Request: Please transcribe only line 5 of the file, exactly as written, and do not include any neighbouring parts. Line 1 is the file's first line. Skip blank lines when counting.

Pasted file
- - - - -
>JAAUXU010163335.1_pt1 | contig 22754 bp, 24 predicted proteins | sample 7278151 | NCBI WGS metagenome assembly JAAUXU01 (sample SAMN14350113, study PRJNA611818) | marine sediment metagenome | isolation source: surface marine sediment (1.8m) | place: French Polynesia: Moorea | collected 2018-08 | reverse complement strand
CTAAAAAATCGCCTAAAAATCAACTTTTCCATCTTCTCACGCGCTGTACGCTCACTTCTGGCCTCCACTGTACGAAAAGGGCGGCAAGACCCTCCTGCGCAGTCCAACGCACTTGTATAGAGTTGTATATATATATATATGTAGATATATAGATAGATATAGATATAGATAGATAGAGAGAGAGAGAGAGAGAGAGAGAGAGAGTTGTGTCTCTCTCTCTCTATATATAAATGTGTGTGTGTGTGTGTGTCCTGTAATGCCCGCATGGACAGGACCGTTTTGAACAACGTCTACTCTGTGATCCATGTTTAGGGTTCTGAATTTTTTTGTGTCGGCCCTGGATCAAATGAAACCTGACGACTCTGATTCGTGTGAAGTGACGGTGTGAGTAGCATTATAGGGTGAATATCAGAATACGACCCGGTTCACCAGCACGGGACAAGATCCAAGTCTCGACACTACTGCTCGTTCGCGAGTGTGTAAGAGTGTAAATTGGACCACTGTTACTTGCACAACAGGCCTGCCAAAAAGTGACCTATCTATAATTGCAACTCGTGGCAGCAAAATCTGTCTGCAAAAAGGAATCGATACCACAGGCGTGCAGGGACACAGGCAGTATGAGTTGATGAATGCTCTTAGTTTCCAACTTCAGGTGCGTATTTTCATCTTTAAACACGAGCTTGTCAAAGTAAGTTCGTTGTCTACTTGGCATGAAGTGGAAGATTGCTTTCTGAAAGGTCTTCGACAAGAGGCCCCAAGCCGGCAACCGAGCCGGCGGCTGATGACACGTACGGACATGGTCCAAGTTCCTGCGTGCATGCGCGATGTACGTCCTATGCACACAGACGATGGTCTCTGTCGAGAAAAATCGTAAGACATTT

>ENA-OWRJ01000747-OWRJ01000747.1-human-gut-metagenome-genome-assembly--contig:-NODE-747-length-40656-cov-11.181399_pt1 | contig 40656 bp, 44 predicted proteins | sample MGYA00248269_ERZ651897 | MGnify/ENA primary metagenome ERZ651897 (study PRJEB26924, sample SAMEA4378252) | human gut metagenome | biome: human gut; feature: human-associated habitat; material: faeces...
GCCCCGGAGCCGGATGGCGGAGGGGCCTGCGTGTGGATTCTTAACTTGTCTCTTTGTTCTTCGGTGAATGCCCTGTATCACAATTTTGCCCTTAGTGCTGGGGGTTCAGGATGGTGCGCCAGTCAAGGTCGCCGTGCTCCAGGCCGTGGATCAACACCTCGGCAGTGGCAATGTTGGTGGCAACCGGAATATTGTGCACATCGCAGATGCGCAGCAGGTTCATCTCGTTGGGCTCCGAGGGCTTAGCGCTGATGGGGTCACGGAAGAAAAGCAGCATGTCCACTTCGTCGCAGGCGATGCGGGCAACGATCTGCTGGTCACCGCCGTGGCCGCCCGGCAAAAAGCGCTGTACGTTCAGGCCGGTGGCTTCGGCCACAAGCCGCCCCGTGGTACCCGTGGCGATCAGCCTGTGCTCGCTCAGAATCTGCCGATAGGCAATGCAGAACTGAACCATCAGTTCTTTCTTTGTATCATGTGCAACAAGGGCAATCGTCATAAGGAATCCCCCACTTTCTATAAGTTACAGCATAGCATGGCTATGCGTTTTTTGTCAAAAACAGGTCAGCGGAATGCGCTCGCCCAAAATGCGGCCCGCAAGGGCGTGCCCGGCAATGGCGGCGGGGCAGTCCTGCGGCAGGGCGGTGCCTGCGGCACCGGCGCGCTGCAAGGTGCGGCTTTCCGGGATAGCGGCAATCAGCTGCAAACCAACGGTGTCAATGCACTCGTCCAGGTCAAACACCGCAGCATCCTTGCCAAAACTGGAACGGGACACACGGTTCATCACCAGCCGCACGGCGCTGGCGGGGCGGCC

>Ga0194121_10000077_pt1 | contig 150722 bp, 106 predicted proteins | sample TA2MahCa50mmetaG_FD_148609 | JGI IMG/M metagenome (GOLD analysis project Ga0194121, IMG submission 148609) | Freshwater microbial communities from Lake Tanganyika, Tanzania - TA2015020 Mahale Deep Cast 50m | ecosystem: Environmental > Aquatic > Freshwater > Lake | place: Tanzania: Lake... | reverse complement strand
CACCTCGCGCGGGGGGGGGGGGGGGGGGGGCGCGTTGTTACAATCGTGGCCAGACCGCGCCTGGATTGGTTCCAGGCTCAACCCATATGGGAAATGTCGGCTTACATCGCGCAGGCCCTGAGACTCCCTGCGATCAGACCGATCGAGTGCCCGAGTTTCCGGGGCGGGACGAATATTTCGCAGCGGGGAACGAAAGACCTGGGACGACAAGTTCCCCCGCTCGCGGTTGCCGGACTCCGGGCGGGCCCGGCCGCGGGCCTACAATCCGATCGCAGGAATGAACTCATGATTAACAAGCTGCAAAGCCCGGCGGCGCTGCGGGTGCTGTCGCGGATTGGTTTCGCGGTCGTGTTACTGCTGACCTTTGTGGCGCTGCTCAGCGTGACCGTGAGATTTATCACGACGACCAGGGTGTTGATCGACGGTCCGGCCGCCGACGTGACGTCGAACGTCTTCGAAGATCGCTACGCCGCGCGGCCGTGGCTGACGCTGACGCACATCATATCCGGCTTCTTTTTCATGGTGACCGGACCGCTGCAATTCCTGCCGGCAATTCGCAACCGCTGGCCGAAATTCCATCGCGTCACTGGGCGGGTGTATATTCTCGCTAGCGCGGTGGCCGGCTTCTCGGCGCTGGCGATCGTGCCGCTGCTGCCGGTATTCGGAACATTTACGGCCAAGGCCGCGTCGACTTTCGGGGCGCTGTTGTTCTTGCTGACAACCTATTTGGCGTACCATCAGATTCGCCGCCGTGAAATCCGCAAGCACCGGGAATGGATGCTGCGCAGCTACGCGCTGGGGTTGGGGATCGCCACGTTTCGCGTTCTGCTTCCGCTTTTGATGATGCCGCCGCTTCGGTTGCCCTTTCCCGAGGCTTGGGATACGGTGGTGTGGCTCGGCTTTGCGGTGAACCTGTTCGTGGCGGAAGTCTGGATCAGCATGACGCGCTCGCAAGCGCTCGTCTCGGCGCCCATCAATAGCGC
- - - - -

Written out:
>Ga0194121_10000077_pt1 | contig 150722 bp, 106 predicted proteins | sample TA2MahCa50mmetaG_FD_148609 | JGI IMG/M metagenome (GOLD analysis project Ga0194121, IMG submission 148609) | Freshwater microbial communities from Lake Tanganyika, Tanzania - TA2015020 Mahale Deep Cast 50m | ecosystem: Environmental > Aquatic > Freshwater > Lake | place: Tanzania: Lake... | reverse complement strand